Winning the hearts of regulators can ensure the future of any technology. In the past, one inventor didn’t waste his time catering to the right audience.
Samuel Morse was no fool. The first message his new Telegraph Machine sent in 1844, ‘What God hath wrought’, was a dash and dot demonstration performed for a group of Congressmen in the Supreme Court Chamber.
A year later, Morse was still working connections. He and his partner Alfred Vail, hired Amos Kendall, US President Andrew Jackson’s former postmaster general to run the business development of the telegraph. With Kendall on board, they acquired a small group of investors to form the Magnetic Telegraph Company. Morse, Vail and Kendall made hay while the sun shone and sold as many licenses of the Telegraph patent as they could.
This, as it turns out, was not a bright idea. With the patent disbursed and competition on the horizon, the telegraph found trouble. A rash of suits and countersuits harried Morse’s company, costing time and money. Vermont man, Royal E. House, had invented one printing in Roman letters and Scottish inventor, Alexander Bain, greatly improved the speed of the earlier model with his new chemical telegraph.
Eventually, Congress’ enthusiasm for the project waned and investors wore thin. By 1851, 50 disparate telegraph companies laboured under an unreliable, chaotic system. While Morse and Vail had grown rich from the sale of many telegraph patents, the very existence of the telegraph was in danger.
Connections saved the day, again. New York Man, Hiram Sibley, the sheriff of Monroe Country teamed up with the owner of the house telegraph patent rights, Judge Samuel L. Selden. Through a concerted effort they unified all the Telegraph companies and streamlined the communications system. In 1851, Sibley and Selden utilised government channels once again and filed the Albany of the Articles of Association forming the “New York and Mississippi Valley Printing Telegraph Company” (NYMVPTC), a company we know today as Western Union.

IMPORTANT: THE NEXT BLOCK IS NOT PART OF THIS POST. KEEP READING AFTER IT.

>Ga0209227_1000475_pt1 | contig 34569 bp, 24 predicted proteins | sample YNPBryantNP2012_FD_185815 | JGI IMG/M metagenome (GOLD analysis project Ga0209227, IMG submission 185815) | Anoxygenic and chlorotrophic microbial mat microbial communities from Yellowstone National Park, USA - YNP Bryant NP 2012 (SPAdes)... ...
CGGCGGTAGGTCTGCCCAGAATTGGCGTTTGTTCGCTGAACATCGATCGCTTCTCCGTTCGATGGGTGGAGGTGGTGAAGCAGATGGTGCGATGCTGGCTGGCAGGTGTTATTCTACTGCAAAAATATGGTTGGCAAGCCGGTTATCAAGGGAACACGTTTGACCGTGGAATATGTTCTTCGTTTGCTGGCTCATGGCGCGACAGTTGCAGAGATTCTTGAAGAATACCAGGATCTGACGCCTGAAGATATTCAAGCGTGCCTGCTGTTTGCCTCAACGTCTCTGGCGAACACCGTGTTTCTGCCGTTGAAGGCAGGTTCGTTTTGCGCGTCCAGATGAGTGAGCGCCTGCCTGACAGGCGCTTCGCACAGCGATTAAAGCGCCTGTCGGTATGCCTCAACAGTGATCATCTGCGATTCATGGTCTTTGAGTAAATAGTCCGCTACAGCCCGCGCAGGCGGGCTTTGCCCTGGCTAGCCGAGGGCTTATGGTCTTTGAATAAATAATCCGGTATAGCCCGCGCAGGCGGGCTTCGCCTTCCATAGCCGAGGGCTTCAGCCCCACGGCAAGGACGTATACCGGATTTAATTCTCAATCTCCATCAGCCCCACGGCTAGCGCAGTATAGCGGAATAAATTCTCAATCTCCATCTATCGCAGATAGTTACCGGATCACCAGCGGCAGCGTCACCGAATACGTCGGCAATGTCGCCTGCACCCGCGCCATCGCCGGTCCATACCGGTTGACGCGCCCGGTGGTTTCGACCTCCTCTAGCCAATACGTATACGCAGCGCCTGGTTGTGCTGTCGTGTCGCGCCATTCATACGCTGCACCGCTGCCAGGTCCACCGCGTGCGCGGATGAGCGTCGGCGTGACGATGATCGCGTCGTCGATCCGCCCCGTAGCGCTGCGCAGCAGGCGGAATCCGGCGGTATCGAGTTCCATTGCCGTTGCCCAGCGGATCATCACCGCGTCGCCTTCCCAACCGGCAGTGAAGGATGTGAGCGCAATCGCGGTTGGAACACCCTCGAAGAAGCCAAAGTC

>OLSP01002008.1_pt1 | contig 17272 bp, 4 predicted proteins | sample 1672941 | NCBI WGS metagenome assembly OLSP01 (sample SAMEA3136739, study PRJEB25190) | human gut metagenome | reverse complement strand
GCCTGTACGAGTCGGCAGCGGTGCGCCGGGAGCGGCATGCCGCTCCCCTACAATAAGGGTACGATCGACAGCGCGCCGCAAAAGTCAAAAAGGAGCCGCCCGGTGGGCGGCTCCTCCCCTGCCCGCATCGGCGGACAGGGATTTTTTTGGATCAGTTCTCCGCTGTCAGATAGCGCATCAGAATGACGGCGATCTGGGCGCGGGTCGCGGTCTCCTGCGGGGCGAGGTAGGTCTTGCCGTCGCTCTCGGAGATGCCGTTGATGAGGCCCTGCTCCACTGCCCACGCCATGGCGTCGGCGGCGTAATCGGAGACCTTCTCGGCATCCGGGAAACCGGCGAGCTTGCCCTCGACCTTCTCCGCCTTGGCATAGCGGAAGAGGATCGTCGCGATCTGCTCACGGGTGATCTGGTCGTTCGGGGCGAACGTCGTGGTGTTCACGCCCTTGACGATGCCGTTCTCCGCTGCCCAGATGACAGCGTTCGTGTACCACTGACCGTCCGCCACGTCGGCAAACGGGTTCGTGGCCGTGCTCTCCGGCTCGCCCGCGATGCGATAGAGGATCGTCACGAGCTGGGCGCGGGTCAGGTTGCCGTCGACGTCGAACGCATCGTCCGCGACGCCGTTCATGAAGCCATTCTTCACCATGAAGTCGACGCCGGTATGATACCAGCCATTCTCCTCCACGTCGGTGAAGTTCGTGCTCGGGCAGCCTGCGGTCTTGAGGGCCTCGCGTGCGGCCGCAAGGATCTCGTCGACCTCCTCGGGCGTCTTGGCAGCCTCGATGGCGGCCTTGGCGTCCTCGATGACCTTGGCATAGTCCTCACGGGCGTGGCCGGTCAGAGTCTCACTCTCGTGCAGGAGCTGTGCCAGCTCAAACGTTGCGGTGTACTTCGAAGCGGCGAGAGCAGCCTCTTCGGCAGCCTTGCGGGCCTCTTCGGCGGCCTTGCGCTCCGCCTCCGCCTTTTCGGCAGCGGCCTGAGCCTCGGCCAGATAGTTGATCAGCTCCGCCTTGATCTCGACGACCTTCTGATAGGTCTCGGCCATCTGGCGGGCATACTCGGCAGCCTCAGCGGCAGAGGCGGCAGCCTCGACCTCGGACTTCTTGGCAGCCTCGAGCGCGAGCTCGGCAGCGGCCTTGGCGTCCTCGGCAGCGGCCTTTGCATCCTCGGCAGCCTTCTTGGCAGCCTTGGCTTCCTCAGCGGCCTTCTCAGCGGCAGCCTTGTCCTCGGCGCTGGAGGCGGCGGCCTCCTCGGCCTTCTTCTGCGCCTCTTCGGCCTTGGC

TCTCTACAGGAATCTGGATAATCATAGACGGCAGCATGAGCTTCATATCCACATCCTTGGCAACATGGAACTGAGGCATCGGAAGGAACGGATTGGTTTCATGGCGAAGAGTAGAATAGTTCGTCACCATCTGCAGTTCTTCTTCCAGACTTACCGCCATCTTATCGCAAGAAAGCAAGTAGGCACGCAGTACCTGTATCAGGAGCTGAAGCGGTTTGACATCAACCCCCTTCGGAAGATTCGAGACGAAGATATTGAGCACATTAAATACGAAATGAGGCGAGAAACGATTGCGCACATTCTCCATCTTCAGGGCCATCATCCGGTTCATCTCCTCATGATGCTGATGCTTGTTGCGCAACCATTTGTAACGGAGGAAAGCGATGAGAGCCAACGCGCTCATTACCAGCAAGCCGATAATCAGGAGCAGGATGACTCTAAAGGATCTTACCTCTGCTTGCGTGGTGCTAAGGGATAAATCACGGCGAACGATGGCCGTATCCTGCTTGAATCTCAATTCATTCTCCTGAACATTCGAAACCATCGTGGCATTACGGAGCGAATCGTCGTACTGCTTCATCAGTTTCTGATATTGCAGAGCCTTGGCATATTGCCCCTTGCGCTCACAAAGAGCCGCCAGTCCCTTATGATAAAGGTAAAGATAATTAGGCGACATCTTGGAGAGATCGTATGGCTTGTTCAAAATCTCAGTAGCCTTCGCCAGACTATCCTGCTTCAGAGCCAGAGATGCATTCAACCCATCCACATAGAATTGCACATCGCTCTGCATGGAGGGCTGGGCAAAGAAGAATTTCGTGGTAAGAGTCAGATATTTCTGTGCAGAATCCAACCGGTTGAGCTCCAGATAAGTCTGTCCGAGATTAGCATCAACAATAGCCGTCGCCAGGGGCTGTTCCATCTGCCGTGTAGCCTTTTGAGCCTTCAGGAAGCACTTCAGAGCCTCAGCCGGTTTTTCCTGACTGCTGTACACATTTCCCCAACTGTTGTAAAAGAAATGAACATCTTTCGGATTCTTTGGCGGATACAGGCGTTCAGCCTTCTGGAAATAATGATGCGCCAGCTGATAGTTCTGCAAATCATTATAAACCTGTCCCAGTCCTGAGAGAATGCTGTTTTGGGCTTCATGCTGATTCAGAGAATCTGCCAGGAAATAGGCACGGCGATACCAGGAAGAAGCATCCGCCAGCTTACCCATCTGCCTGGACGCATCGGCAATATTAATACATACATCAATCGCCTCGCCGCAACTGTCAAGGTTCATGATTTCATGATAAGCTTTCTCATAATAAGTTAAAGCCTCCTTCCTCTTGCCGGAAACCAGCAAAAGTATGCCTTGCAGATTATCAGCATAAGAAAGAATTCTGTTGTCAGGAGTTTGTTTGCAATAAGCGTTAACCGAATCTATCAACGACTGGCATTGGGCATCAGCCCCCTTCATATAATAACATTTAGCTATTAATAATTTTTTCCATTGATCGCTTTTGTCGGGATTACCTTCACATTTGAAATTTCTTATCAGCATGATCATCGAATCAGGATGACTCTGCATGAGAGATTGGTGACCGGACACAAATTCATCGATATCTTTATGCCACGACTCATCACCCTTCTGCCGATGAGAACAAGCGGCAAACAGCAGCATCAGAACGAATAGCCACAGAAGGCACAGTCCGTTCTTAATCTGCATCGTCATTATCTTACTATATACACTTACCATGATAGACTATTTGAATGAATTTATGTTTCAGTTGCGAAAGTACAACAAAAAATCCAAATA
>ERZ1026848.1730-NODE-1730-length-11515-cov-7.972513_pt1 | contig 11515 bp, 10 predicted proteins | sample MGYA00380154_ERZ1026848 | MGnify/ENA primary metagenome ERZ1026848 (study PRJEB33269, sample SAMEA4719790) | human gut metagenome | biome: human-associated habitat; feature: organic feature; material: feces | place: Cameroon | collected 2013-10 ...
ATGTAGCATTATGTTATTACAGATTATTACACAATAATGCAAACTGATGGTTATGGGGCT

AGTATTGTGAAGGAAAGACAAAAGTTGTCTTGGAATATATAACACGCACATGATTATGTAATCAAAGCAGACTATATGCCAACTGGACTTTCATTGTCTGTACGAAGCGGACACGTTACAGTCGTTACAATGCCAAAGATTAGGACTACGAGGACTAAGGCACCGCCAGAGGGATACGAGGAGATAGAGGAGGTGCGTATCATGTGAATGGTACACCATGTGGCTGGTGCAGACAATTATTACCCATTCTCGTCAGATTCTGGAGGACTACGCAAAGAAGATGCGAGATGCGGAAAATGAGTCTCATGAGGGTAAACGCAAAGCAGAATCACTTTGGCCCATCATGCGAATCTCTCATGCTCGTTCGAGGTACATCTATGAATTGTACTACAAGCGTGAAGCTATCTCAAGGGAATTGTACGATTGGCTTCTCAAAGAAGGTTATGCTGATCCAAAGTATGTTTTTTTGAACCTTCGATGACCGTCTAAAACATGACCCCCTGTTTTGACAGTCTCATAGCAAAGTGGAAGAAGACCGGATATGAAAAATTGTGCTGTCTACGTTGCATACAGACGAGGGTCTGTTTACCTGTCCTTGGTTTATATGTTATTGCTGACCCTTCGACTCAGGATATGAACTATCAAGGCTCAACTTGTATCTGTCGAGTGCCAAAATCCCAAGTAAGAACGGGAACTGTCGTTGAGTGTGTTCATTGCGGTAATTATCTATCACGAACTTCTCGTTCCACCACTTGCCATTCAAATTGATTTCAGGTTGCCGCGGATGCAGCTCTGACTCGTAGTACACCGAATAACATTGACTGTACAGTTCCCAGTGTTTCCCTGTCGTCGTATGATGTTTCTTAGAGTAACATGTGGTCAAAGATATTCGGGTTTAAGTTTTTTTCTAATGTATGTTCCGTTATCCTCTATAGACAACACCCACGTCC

Thirteen years after its first click, in December 1857, the Company paid stockholders their first dividend.
Following in Morse’s canny footsteps is one of today’s technologies that car companies have kept in the political limelight from the start.
Despite the dangers of drivers distracted by its alarms and flashing lights, the threat of accidents because of machine malfunction and everyone’s favourite fear, the hacker, V2V (Vehicle to Vehicle) Technology has been the apple of Congress’ eye from its beginning.
The University of Michigan, Michigan’s Department of Transportation and 13 car companies including GM and Ford, have partnered to develop ways for cars to talk directly to one another.
The Department of Transport has already put together it’s own numbers to educate the press and consumers. They project the system could save 1,083 lives a year.
Demos for politicians always carry risk. A test of the driverless Cadillac SRX had to be scrapped in front 20 members of Congress because the car couldn’t handle passing cyclists and an impromptu construction site featuring an electric saw.
V2V, however, has not strayed from the road of success and as the technology advances there is little chance of regulatory intervention. Whether it’s people sending Morse code or cars exchanging wireless information, both of these innovations capitalized on the benefits of clear communication with regulators from their very conception.